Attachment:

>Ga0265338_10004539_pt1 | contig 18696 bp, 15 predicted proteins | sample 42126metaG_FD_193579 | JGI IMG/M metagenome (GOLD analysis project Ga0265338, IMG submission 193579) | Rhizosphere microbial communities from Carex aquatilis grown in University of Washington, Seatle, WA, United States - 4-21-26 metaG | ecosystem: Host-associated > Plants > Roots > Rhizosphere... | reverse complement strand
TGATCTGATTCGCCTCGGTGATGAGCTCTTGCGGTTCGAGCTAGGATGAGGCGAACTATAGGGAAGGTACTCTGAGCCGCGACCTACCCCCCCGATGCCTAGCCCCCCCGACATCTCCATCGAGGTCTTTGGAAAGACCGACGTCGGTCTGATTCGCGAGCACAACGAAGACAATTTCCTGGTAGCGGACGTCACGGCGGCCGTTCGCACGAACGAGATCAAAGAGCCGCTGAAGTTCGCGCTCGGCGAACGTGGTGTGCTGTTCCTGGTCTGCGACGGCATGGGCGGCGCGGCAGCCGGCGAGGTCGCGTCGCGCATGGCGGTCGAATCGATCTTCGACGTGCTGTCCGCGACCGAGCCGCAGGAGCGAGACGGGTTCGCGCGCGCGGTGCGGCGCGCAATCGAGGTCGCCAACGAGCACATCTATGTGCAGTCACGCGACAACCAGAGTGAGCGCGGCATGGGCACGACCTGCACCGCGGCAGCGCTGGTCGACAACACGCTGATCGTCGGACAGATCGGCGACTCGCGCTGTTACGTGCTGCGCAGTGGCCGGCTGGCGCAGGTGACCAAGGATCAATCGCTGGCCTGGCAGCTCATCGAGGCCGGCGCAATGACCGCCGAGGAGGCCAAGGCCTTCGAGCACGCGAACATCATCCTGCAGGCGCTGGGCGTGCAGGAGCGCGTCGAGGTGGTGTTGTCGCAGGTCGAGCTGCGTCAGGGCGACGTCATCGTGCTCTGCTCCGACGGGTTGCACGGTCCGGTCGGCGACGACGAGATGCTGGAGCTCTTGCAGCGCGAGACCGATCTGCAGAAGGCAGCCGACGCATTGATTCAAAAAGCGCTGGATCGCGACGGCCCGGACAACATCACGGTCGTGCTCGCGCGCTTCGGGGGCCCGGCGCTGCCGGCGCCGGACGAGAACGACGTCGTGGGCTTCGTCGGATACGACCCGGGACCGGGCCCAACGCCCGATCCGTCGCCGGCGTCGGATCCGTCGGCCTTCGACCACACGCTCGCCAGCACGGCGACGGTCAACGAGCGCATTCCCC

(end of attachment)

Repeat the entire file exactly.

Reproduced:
>Ga0265338_10004539_pt1 | contig 18696 bp, 15 predicted proteins | sample 42126metaG_FD_193579 | JGI IMG/M metagenome (GOLD analysis project Ga0265338, IMG submission 193579) | Rhizosphere microbial communities from Carex aquatilis grown in University of Washington, Seatle, WA, United States - 4-21-26 metaG | ecosystem: Host-associated > Plants > Roots > Rhizosphere... | reverse complement strand
TGATCTGATTCGCCTCGGTGATGAGCTCTTGCGGTTCGAGCTAGGATGAGGCGAACTATAGGGAAGGTACTCTGAGCCGCGACCTACCCCCCCGATGCCTAGCCCCCCCGACATCTCCATCGAGGTCTTTGGAAAGACCGACGTCGGTCTGATTCGCGAGCACAACGAAGACAATTTCCTGGTAGCGGACGTCACGGCGGCCGTTCGCACGAACGAGATCAAAGAGCCGCTGAAGTTCGCGCTCGGCGAACGTGGTGTGCTGTTCCTGGTCTGCGACGGCATGGGCGGCGCGGCAGCCGGCGAGGTCGCGTCGCGCATGGCGGTCGAATCGATCTTCGACGTGCTGTCCGCGACCGAGCCGCAGGAGCGAGACGGGTTCGCGCGCGCGGTGCGGCGCGCAATCGAGGTCGCCAACGAGCACATCTATGTGCAGTCACGCGACAACCAGAGTGAGCGCGGCATGGGCACGACCTGCACCGCGGCAGCGCTGGTCGACAACACGCTGATCGTCGGACAGATCGGCGACTCGCGCTGTTACGTGCTGCGCAGTGGCCGGCTGGCGCAGGTGACCAAGGATCAATCGCTGGCCTGGCAGCTCATCGAGGCCGGCGCAATGACCGCCGAGGAGGCCAAGGCCTTCGAGCACGCGAACATCATCCTGCAGGCGCTGGGCGTGCAGGAGCGCGTCGAGGTGGTGTTGTCGCAGGTCGAGCTGCGTCAGGGCGACGTCATCGTGCTCTGCTCCGACGGGTTGCACGGTCCGGTCGGCGACGACGAGATGCTGGAGCTCTTGCAGCGCGAGACCGATCTGCAGAAGGCAGCCGACGCATTGATTCAAAAAGCGCTGGATCGCGACGGCCCGGACAACATCACGGTCGTGCTCGCGCGCTTCGGGGGCCCGGCGCTGCCGGCGCCGGACGAGAACGACGTCGTGGGCTTCGTCGGATACGACCCGGGACCGGGCCCAACGCCCGATCCGTCGCCGGCGTCGGATCCGTCGGCCTTCGACCACACGCTCGCCAGCACGGCGACGGTCAACGAGCGCATTCCCC